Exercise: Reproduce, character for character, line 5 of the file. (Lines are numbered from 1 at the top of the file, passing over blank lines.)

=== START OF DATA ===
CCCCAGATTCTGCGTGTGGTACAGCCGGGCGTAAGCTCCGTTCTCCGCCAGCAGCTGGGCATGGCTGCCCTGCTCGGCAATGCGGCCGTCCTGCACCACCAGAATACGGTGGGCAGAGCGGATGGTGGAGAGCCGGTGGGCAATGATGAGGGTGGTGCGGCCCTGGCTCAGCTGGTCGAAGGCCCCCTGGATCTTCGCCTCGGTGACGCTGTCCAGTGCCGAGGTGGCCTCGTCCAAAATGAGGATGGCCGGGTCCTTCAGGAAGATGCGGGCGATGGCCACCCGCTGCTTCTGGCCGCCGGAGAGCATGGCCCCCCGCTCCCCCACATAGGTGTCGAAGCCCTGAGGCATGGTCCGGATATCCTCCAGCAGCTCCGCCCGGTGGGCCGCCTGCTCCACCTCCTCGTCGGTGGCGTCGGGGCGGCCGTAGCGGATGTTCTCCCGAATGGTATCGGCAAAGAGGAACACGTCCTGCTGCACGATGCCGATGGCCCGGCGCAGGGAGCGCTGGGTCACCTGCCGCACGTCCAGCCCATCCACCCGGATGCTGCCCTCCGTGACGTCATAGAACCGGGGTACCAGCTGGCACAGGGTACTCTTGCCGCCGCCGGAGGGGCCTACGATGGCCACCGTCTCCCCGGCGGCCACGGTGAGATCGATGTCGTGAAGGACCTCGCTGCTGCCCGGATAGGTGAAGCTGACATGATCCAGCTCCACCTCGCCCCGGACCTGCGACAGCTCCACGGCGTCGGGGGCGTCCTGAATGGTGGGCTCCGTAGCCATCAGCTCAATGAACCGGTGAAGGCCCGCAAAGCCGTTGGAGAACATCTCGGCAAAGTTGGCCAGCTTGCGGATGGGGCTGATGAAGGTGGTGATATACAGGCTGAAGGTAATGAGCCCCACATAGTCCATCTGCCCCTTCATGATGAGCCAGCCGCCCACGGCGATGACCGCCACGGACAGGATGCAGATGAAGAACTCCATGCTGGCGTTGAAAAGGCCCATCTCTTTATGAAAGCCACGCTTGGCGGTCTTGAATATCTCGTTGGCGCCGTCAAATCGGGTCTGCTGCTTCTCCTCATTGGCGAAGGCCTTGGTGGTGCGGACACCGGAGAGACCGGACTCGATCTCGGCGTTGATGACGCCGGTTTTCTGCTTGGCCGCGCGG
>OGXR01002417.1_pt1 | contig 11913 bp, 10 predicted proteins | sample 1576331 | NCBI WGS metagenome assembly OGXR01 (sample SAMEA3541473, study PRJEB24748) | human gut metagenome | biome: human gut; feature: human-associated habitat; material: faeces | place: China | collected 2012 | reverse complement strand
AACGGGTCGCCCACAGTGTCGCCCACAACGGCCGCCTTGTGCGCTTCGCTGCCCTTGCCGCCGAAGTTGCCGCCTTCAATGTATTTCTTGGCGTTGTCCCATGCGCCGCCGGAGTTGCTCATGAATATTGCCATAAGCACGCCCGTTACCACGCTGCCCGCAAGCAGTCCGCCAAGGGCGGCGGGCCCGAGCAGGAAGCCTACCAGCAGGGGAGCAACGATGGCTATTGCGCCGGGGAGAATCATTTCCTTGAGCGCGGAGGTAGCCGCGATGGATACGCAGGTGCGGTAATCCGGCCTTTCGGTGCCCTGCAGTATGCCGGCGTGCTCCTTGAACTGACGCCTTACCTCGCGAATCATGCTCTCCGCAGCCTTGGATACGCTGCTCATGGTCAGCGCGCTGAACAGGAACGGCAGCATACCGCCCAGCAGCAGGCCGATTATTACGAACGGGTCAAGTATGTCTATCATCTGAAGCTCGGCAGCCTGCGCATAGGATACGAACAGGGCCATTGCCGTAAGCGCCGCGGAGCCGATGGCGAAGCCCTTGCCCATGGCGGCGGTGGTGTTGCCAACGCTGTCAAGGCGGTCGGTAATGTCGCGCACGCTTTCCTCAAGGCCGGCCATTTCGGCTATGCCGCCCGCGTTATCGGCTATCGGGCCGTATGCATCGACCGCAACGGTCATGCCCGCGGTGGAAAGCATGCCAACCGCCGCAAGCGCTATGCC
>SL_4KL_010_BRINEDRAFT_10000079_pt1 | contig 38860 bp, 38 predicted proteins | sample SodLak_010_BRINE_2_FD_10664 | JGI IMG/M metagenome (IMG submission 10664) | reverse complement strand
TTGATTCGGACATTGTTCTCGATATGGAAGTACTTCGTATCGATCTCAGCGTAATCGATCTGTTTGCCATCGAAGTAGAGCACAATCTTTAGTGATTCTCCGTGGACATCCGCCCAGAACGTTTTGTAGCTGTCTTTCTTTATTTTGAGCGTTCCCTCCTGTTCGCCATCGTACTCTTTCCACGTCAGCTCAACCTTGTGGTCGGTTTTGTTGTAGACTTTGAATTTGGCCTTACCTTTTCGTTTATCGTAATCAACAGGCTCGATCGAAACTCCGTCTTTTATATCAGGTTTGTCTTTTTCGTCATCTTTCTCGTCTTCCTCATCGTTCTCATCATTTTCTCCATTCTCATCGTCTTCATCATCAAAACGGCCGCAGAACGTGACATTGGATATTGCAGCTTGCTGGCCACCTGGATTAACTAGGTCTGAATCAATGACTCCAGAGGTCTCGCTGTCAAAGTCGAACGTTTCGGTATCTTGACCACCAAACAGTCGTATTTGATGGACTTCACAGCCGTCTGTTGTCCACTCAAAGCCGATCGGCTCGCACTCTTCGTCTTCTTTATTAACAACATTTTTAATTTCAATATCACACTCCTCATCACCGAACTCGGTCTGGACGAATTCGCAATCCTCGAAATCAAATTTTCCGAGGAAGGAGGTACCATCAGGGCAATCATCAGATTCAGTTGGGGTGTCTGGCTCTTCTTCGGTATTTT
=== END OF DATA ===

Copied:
TTGATTCGGACATTGTTCTCGATATGGAAGTACTTCGTATCGATCTCAGCGTAATCGATCTGTTTGCCATCGAAGTAGAGCACAATCTTTAGTGATTCTCCGTGGACATCCGCCCAGAACGTTTTGTAGCTGTCTTTCTTTATTTTGAGCGTTCCCTCCTGTTCGCCATCGTACTCTTTCCACGTCAGCTCAACCTTGTGGTCGGTTTTGTTGTAGACTTTGAATTTGGCCTTACCTTTTCGTTTATCGTAATCAACAGGCTCGATCGAAACTCCGTCTTTTATATCAGGTTTGTCTTTTTCGTCATCTTTCTCGTCTTCCTCATCGTTCTCATCATTTTCTCCATTCTCATCGTCTTCATCATCAAAACGGCCGCAGAACGTGACATTGGATATTGCAGCTTGCTGGCCACCTGGATTAACTAGGTCTGAATCAATGACTCCAGAGGTCTCGCTGTCAAAGTCGAACGTTTCGGTATCTTGACCACCAAACAGTCGTATTTGATGGACTTCACAGCCGTCTGTTGTCCACTCAAAGCCGATCGGCTCGCACTCTTCGTCTTCTTTATTAACAACATTTTTAATTTCAATATCACACTCCTCATCACCGAACTCGGTCTGGACGAATTCGCAATCCTCGAAATCAAATTTTCCGAGGAAGGAGGTACCATCAGGGCAATCATCAGATTCAGTTGGGGTGTCTGGCTCTTCTTCGGTATTTT